A Review of
Jesus and the Demise of Death: Resurrection, Afterlife and the Fate of the Christian
Reviewed by Nick Jordan
Matthew Levering is the Director of the Center for Scriptural Exegesis, Philosophy, and Doctrine at the University of Dayton, and so it is no surprise that scriptural exegesis, philosophy, and doctrine are the approaches he takes to each of the enormous questions he tackles in his Jesus and the Demise of Death: Resurrection, Afterlife, and the Fate of the Christian.
Levering’s book does not read so much as a monograph but as a connected series of essays. Part I, “The Passage of Jesus Christ,” explores Christ’s descent into Hell, his Resurrection, and the Ascension. Part II, “The Passage of Christ’s People,” speaks to the nature of the Church, the language and reality of “meriting” eternal life, the nature of the soul, the resurrection of the body, and the beatific vision. And this is all accomplished in 129 pages.
In regard to Levering’s attention to Scripture, it is incredibly refreshing to find a theologian who chooses to converse with contemporary biblical scholars. (Some Protestant readers, however, will have difficulty with a heavy reliance on the witness of deuterocanonical books in some sections). In regard to philosophy and doctrine, Levering engages with a broad array of theologians and other thinkers, but from early in the book to its end, Thomas Aquinas repeatedly emerges as the voice which is most persuasive to Levering on every topic which he covers.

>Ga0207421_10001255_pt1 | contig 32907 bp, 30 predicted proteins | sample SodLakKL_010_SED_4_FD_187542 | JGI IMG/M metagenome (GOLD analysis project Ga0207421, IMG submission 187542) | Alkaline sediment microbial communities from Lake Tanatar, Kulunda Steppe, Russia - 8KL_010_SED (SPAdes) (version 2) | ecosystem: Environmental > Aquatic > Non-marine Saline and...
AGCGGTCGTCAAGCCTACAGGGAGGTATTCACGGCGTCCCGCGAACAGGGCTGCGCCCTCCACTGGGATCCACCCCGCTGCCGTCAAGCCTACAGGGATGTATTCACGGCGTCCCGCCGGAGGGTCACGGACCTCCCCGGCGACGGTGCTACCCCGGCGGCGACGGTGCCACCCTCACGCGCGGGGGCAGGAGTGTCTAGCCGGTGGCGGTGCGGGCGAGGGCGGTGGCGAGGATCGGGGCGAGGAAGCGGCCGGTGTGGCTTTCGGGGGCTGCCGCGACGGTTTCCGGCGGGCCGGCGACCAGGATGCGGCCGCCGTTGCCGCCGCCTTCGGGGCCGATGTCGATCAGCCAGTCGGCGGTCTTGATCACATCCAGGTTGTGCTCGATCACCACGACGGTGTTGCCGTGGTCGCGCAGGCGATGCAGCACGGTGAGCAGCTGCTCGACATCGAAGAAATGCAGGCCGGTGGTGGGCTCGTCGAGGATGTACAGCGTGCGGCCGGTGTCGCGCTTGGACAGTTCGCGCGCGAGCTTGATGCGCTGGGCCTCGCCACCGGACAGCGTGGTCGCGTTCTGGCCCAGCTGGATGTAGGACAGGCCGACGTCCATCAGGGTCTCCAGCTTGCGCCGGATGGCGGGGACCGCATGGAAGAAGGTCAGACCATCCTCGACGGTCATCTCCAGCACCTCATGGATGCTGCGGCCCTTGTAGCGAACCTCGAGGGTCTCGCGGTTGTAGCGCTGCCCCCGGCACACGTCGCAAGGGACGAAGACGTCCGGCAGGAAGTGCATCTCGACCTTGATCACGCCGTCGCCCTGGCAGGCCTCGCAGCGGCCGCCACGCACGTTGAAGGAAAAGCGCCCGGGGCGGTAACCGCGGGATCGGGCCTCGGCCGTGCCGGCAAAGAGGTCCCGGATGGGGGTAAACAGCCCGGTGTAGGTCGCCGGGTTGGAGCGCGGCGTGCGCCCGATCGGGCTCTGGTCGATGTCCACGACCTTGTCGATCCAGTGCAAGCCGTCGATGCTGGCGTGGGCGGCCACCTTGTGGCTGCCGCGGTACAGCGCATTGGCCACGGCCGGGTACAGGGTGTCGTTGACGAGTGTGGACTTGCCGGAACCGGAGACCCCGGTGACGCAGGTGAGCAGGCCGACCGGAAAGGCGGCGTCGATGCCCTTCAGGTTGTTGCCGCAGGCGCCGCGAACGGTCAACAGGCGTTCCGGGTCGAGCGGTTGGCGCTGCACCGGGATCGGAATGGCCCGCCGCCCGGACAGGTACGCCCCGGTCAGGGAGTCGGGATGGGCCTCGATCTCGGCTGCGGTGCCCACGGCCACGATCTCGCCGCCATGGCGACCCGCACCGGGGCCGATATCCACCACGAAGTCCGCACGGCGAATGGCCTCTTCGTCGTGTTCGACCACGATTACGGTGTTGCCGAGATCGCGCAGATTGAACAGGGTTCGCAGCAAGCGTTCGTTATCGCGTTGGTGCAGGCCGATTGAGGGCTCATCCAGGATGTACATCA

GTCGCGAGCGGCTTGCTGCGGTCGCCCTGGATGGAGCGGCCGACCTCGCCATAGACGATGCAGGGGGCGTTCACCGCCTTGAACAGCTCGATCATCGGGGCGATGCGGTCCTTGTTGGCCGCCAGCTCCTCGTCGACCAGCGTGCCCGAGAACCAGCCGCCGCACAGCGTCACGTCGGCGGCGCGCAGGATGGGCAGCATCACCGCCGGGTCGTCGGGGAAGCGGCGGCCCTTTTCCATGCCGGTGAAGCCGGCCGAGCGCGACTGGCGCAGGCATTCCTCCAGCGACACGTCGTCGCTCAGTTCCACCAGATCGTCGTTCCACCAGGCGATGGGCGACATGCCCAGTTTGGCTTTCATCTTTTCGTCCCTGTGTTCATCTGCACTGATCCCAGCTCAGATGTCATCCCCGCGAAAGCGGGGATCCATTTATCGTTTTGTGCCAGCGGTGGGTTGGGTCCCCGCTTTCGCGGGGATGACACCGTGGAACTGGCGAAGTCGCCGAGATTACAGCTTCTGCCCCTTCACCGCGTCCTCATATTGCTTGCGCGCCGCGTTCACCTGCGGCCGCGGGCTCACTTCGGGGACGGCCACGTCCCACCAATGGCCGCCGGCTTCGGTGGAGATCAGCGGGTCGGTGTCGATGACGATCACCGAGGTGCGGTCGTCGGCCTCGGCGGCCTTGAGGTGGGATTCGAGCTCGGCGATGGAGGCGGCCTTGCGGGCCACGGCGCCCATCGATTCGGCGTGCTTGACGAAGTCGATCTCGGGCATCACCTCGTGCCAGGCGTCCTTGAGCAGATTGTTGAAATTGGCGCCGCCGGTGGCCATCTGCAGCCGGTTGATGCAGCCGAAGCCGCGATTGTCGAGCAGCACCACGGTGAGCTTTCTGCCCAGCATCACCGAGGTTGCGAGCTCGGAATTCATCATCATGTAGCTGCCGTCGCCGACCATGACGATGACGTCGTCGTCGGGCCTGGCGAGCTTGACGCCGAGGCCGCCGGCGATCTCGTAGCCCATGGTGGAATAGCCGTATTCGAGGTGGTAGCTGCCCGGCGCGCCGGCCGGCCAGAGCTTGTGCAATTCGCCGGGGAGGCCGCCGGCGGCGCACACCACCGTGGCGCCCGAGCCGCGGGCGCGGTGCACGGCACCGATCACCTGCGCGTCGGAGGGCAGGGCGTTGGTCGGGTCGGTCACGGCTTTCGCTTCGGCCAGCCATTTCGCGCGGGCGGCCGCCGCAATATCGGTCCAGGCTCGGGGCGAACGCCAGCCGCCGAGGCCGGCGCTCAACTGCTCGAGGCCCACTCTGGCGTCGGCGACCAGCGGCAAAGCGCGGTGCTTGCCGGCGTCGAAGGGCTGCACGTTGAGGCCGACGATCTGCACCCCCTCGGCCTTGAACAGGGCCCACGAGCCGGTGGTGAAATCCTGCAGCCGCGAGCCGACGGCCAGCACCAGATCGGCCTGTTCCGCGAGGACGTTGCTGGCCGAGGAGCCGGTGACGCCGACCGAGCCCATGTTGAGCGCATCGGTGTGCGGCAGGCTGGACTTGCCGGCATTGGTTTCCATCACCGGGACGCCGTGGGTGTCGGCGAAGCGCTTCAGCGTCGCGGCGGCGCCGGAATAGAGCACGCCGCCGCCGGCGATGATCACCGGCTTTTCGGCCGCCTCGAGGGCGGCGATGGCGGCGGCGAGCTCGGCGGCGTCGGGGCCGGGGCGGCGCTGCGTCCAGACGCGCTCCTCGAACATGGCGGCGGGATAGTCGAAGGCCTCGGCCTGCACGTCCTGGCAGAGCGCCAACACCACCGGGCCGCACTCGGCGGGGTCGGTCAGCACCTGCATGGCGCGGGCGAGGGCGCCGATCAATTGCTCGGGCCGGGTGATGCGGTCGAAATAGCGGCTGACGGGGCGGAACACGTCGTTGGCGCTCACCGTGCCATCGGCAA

This points toward something which must be said of this book: it is unapologetically a work of academic theology. Those unfamiliar with Aquinas in particular will struggle through parts of the book, and the length of the text is nearly matched by the length of its Notes and Works Cited. This is also not the text for those looking for a pastoral resource in times of grief and loss, despite the hope which it proclaims for Christ’s total victory over sorrow, suffering, and death.
Levering’s Jesus and the Demise of Death is recommended for those interested in its subject matter and possessing the tools for reading academic theology. It is highly recommended for those among us who believe that the faithful way into the future for followers of Christ requires deep conversation and communion among the habitually separated spheres of Biblical studies, theological studies, and the life of the Church.